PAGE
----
UN Report Calls for LGBT Rights, Leaves out Same-Sex Marriage

gay_-wedding_cake[1]A UN report seeking to break new ground for “LGBT rights” left same-sex “marriage” out of a long list of special new rights on the basis of sexual orientation and gender identity.

The UN human rights office published its latest collection of UN expert opinions about lesbian, gay, bisexual and transgender (LGBT) rights last week in Geneva. The update highlights the achievements of the LGBT lobby while playing down opposing trends.

UN agencies are “increasingly integrating issues of sexual orientation and gender identity into their programmatic work,” it states.

The report documents the fast pace of the LGBT lobby within the United Nations bureaucracy. Thirty new staff posts throughout UN agencies are designated as “focal points” for “LGBT rights”—a drastic expansion considering that the term “sexual orientation” has only appeared in one UN resolution, and even then not by consensus.

The report notes that countries must equally protect the human rights of all individuals including those that identify as LGBT, stating, “hundreds of people have been killed and thousands more injured in brutal, violent attacks.”

It does not shy away from the most controversial demands of the LGBT lobby.

It urges countries to recognize the preferred sex of individuals “upon request” regardless of their biological sex or marital status, to “enact comprehensive anti-discrimination legislation” on LGBT grounds in the private and public spheres, and provide “legal recognition and protection to same-sex couples” on the same basis as married couples even though it notes that “States are not required under international law to recognize same-sex marriage.”

Governments must “proactively” tackle barriers to “LGBT rights,” including “discriminatory attitudes and practices,” according to the report. It repeats the charge that the Catholic Church’s teaching on homosexuality contributes to “stigmatization of, and violence against, LGBT adolescents and children raised by same-sex couples.”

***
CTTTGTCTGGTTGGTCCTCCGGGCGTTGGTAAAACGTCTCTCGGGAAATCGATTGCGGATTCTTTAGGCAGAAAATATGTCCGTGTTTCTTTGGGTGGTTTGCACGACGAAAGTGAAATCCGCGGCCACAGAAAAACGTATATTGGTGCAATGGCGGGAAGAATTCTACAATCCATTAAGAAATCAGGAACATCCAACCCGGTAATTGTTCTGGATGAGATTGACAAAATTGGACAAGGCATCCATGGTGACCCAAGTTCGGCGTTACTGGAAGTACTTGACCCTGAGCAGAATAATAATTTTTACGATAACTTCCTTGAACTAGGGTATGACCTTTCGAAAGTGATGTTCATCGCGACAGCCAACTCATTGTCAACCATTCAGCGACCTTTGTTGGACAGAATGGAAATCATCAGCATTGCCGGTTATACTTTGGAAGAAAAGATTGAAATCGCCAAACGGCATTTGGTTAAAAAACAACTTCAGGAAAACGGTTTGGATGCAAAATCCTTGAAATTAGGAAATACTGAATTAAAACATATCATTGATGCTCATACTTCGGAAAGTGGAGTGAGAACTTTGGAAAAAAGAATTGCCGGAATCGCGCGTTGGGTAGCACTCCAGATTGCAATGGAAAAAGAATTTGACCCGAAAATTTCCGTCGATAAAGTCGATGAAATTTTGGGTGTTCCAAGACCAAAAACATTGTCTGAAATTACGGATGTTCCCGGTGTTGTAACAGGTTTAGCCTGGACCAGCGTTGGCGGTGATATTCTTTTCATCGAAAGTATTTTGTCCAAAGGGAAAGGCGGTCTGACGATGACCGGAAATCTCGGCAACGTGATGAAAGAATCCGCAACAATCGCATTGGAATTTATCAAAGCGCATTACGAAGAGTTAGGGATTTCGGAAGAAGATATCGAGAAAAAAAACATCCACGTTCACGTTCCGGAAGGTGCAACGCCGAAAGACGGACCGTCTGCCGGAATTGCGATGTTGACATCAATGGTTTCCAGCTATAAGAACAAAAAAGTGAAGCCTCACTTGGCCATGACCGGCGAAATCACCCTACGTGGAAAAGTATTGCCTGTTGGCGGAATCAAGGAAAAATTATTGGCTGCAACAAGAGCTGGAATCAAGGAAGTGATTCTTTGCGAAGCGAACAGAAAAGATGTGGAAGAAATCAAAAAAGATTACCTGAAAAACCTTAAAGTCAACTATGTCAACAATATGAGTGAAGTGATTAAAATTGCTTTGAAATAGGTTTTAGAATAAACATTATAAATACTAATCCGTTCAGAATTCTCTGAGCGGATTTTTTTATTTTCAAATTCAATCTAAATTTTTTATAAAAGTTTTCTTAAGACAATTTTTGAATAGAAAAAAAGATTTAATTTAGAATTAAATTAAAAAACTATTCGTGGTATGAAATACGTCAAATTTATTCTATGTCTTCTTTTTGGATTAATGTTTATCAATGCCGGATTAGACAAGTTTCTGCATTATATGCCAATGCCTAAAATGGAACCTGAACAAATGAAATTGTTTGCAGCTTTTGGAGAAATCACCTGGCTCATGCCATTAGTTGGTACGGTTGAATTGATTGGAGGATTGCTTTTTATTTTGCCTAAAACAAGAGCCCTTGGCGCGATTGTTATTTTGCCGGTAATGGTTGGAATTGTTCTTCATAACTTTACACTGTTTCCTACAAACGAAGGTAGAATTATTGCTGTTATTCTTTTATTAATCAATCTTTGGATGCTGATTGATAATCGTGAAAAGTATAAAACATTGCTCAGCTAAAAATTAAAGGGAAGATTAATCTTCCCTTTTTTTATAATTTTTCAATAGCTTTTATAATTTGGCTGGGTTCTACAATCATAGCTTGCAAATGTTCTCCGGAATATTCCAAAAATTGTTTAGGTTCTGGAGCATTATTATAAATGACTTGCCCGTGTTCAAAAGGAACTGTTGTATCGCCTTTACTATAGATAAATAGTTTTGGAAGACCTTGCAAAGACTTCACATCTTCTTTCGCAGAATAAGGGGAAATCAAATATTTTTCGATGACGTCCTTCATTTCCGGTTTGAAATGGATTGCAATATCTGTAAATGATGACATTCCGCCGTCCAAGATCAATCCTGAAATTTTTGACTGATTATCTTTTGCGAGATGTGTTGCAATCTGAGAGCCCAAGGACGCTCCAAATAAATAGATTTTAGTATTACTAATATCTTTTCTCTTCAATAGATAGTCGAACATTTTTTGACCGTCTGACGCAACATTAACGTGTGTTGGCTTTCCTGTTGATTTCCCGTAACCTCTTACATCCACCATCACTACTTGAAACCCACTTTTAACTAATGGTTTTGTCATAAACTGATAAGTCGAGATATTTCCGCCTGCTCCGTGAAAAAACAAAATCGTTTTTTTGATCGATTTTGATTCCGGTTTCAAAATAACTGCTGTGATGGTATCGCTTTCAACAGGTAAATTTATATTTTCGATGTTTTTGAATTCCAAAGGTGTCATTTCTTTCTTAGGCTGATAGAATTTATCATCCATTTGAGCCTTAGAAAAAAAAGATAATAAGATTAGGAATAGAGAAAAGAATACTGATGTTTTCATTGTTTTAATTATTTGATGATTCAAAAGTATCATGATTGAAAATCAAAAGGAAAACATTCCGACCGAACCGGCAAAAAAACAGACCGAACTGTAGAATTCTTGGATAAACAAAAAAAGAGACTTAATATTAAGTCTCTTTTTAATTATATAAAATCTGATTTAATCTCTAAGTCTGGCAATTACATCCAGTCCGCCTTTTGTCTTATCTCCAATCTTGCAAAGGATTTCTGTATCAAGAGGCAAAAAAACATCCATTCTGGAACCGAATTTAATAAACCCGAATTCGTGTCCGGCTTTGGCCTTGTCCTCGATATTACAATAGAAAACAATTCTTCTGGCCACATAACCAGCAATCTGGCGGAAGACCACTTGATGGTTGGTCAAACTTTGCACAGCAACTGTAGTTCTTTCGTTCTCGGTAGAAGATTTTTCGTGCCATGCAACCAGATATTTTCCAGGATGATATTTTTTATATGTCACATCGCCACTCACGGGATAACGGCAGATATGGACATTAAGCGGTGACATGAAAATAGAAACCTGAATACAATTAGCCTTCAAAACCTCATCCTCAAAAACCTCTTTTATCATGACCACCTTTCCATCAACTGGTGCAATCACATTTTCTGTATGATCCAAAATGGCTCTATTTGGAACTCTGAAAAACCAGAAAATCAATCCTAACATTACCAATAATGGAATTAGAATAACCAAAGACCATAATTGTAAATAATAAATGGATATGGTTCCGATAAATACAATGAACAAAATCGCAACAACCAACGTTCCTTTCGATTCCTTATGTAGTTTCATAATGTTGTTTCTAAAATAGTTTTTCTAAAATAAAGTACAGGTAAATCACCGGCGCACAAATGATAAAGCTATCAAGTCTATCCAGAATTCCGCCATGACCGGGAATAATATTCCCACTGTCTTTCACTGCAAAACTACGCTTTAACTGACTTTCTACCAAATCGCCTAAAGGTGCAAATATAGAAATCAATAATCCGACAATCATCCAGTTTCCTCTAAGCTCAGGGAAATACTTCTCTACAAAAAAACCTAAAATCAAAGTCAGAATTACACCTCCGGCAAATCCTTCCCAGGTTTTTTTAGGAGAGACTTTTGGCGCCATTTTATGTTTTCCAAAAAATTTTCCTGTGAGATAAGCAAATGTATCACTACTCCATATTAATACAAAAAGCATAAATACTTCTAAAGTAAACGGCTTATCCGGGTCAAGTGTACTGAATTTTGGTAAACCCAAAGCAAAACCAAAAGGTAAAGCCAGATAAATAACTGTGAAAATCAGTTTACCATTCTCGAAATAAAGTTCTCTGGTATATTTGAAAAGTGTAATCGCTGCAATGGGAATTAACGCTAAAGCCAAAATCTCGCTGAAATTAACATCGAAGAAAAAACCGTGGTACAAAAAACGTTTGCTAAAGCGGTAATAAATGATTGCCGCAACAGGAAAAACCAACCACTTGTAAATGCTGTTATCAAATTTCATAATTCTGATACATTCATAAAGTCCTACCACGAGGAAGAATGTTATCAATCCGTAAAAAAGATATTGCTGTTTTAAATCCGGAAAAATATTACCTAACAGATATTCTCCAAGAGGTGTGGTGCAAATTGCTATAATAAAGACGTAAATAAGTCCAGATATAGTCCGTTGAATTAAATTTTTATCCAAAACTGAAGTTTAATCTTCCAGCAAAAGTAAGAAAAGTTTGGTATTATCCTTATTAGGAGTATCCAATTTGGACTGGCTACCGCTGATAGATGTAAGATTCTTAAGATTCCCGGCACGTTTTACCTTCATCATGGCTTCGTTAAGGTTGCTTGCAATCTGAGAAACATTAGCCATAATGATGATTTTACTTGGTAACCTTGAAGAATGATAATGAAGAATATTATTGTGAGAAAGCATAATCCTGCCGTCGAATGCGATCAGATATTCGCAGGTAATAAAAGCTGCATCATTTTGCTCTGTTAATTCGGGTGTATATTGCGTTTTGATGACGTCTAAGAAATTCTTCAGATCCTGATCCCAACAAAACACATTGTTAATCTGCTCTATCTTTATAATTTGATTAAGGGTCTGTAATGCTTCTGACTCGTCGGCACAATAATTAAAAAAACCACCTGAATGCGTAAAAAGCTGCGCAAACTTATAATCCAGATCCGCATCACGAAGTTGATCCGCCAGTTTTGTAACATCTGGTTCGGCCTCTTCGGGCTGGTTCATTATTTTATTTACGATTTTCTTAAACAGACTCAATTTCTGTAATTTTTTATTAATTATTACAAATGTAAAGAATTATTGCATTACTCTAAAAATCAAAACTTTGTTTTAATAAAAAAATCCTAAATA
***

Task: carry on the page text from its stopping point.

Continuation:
It calls for bans of “conversion therapy” for individuals who struggle with same-sex attraction, as well as bans on surgical interventions to repair the sexual organs of boys and girls born with anatomical defects, commonly called “intersex.”

It denounces 76 countries that penalize sodomy as being “in breach of international human rights law” and says all countries must grant asylum to individuals who identify as LGBT.

Recognizing some progress for “LGBT rights” globally, it does not mention opposing trends. In recent years, 13 countries in Europe have changed their laws and constitutions to reflect that marriage is only between a man and a woman.

The report notes how popular television shows now integrate “LGBT characters in a positive way,” and that celebrities are speaking out on the issue. At the same time, it finds that only 34 countries in the world grant legal status to same-sex couples.

Buried at the end of the report, it laments the absence of an office for “LGBT rights” within the UN human rights system. The establishment of such an office has failed repeatedly because of the lack of agreement among countries.

Like a previous report it is meant to update, the latest report mostly parrots the non-binding suggestions of UN experts, which have been widely discredited and ignored. UN human rights treaties were negotiated when a majority of countries in the world did not recognize the rights claimed in the report, and cannot be cited for their support.

This article is courtesy the "Friday Fax" of the Catholic Family and Human Rights Institute (C-FAM).